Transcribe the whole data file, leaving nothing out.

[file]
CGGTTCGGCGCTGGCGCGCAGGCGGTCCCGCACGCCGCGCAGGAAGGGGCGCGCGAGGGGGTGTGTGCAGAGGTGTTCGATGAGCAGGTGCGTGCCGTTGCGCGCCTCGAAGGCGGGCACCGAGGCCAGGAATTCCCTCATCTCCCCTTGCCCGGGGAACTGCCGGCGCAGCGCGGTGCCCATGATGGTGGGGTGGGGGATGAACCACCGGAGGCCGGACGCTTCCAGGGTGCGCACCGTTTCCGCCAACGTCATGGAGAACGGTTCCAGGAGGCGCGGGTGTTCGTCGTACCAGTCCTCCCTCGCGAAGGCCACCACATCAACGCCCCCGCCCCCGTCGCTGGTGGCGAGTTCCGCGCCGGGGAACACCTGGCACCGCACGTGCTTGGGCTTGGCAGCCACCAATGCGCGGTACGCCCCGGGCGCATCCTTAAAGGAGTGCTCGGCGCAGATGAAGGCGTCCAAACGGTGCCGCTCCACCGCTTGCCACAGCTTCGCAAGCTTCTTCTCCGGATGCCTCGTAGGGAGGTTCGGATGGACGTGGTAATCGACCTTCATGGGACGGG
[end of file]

CGGTTCGGCGCTGGCGCGCAGGCGGTCCCGCACGCCGCGCAGGAAGGGGCGCGCGAGGGGGTGTGTGCAGAGGTGTTCGATGAGCAGGTGCGTGCCGTTGCGCGCCTCGAAGGCGGGCACCGAGGCCAGGAATTCCCTCATCTCCCCTTGCCCGGGGAACTGCCGGCGCAGCGCGGTGCCCATGATGGTGGGGTGGGGGATGAACCACCGGAGGCCGGACGCTTCCAGGGTGCGCACCGTTTCCGCCAACGTCATGGAGAACGGTTCCAGGAGGCGCGGGTGTTCGTCGTACCAGTCCTCCCTCGCGAAGGCCACCACATCAACGCCCCCGCCCCCGTCGCTGGTGGCGAGTTCCGCGCCGGGGAACACCTGGCACCGCACGTGCTTGGGCTTGGCAGCCACCAATGCGCGGTACGCCCCGGGCGCATCCTTAAAGGAGTGCTCGGCGCAGATGAAGGCGTCCAAACGGTGCCGCTCCACCGCTTGCCACAGCTTCGCAAGCTTCTTCTCCGGATGCCTCGTAGGGAGGTTCGGATGGACGTGGTAATCGACCTTCATGGGACGGG